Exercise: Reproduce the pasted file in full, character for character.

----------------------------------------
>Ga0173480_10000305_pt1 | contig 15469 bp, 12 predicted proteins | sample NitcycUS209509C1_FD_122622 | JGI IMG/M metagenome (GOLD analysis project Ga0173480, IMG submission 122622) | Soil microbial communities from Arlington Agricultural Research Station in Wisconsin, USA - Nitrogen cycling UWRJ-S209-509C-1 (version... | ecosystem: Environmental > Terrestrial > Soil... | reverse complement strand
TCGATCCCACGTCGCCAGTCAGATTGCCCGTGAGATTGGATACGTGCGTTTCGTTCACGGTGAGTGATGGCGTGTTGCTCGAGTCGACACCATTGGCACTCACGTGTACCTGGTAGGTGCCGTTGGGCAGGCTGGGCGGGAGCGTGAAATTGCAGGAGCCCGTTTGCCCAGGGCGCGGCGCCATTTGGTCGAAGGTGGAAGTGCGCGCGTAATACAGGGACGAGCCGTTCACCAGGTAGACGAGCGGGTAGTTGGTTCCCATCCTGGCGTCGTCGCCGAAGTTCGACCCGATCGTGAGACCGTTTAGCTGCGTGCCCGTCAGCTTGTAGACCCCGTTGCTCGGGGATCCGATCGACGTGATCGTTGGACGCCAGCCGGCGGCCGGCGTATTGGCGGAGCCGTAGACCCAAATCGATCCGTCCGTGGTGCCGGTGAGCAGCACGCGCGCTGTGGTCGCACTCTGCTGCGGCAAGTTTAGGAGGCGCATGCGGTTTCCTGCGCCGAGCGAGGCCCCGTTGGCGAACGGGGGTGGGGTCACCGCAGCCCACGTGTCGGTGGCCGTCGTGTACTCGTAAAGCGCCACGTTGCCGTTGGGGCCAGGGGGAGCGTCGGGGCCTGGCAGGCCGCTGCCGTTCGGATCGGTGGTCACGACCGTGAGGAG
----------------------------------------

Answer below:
>Ga0173480_10000305_pt1 | contig 15469 bp, 12 predicted proteins | sample NitcycUS209509C1_FD_122622 | JGI IMG/M metagenome (GOLD analysis project Ga0173480, IMG submission 122622) | Soil microbial communities from Arlington Agricultural Research Station in Wisconsin, USA - Nitrogen cycling UWRJ-S209-509C-1 (version... | ecosystem: Environmental > Terrestrial > Soil... | reverse complement strand
TCGATCCCACGTCGCCAGTCAGATTGCCCGTGAGATTGGATACGTGCGTTTCGTTCACGGTGAGTGATGGCGTGTTGCTCGAGTCGACACCATTGGCACTCACGTGTACCTGGTAGGTGCCGTTGGGCAGGCTGGGCGGGAGCGTGAAATTGCAGGAGCCCGTTTGCCCAGGGCGCGGCGCCATTTGGTCGAAGGTGGAAGTGCGCGCGTAATACAGGGACGAGCCGTTCACCAGGTAGACGAGCGGGTAGTTGGTTCCCATCCTGGCGTCGTCGCCGAAGTTCGACCCGATCGTGAGACCGTTTAGCTGCGTGCCCGTCAGCTTGTAGACCCCGTTGCTCGGGGATCCGATCGACGTGATCGTTGGACGCCAGCCGGCGGCCGGCGTATTGGCGGAGCCGTAGACCCAAATCGATCCGTCCGTGGTGCCGGTGAGCAGCACGCGCGCTGTGGTCGCACTCTGCTGCGGCAAGTTTAGGAGGCGCATGCGGTTTCCTGCGCCGAGCGAGGCCCCGTTGGCGAACGGGGGTGGGGTCACCGCAGCCCACGTGTCGGTGGCCGTCGTGTACTCGTAAAGCGCCACGTTGCCGTTGGGGCCAGGGGGAGCGTCGGGGCCTGGCAGGCCGCTGCCGTTCGGATCGGTGGTCACGACCGTGAGGAG